Check out FRAC’s COVID-19 page for back-to-school updates during COVID-19, including a tracker for school reopening guidance and the latest on child nutrition program waivers.
COVID-19: School Meal Waivers
Food Research & Action Center Commends USDA Decision to Extend Child Nutrition Waivers, But Warns More Must be Done to Mitigate Hunger, FRAC, August 31, 2020 The Food Research & Action Center (FRAC) commends the U.S. Department of Agriculture (USDA) for heeding the anti-hunger, education, youth-serving communities’ and bi-partisan call to extend waivers for critical child nutrition programs that ensure the growing number of children at risk of hunger can get the nutrition they need. This extension will ensure schools and private nonprofit organizations serving as summer meal program operators have the flexibility to reach low-income children who rely on free and reduced-price school meals while schools are shuttered or have schedules that include both remote and in-classroom learning. FRAC commends the USDA for extending these waivers but we ask that the waivers be extended through June 30, 2021, to address the long-term economic fallout of COVID-19.
Feed kids, for goodness’ sake, The Boston Globe, August 29, 2020 The U.S. Department of Agriculture plans to retighten some of the rules that it relaxed for free and reduced-price school meals back in March, even though many kids aren’t going back into classrooms. The meal program will be tied once again to the schools that kids attend, which means some parents with children in different schools will have to visit each one to collect food. For households with working parents and those without reliable access to transit, these are barriers to accessing healthy meals for their children.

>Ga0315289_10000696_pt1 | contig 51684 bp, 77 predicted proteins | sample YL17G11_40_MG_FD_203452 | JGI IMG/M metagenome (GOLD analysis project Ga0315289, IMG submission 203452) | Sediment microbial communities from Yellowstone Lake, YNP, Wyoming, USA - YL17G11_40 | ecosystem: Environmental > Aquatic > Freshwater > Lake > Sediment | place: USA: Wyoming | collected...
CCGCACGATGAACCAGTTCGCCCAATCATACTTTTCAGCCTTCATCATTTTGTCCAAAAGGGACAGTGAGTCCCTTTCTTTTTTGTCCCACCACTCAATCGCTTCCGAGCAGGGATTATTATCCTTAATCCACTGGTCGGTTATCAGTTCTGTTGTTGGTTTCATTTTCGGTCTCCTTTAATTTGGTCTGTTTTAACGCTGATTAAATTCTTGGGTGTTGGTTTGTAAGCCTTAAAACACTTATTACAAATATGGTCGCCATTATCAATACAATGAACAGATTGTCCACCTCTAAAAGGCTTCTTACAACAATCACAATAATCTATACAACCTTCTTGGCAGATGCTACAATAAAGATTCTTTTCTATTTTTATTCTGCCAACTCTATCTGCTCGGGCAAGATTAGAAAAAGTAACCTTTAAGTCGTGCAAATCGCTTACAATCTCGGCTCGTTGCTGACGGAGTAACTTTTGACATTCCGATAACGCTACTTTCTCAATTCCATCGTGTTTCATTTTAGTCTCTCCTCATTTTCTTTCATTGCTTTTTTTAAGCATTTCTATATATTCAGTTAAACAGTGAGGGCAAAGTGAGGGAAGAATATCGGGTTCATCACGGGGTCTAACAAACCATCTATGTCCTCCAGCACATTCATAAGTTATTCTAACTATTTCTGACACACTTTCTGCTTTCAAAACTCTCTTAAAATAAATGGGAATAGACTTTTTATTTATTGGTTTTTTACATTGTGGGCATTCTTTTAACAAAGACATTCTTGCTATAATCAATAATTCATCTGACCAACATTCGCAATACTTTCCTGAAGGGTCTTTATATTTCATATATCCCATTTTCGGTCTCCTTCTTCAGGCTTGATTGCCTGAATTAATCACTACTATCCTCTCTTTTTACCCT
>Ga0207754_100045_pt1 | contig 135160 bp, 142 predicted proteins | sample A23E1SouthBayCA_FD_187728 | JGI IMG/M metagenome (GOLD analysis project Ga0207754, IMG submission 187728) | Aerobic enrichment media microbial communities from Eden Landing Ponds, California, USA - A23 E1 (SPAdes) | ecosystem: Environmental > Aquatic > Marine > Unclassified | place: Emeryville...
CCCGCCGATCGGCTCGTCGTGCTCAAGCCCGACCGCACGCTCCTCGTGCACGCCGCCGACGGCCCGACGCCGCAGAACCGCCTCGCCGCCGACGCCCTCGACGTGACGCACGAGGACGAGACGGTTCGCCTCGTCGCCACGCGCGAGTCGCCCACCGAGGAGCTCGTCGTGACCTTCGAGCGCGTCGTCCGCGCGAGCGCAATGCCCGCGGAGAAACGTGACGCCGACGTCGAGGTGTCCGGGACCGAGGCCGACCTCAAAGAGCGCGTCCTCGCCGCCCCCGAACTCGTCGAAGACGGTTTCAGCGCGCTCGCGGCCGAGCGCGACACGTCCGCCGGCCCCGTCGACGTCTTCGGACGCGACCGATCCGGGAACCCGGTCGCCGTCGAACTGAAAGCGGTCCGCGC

Child Nutrition Waivers Set to End as COVID Continues and Many Classes Resume Remotely, The Columbus Dispatch, August 28, 2020 Advocates for low-income families are urging Congress to continue P-EBT, which provided money to families whose children qualified for free or reduced-price meals at school. Luis Guardia, president of FRAC, said advocates are “on the same page in urging the Trump administration to ensure our nation’s children don’t experience hunger during this pandemic.”
When Students Study Remotely, Who Feeds Them?, Next City, August 27, 2020 Crystal FitzSimons, director of school nutrition program research at the Food Research & Action Center, said, “there are lots of benefits to offering free meals to all students in addition to just getting rid of the paperwork. Those benefits include easier meal access for students that may not meet exact program qualifications but still need financial assistance, reduced lunch stigma for those receiving the meals, and the simple fact that well-fed children do better in class.”
COVID-19: Disparate Impact
More than half of states are now approved for the extra $300 per week in unemployment insurance, CNBC, August 24, 2020 Thirty-four states are now approved to send workers an extra $300 in unemployment benefits, from the federal government, down from the $600 in unemployment benefits which expired in July. States have been applying for funds from the Federal Emergency Management Agency (FEMA) over the past few weeks. So far, Arizona and Texas have started paying out the claims. Thirty-four additional states will start paying out the enhanced benefit in the coming weeks and more states are likely to be approved soon. Only South Dakota has declined the subsidy.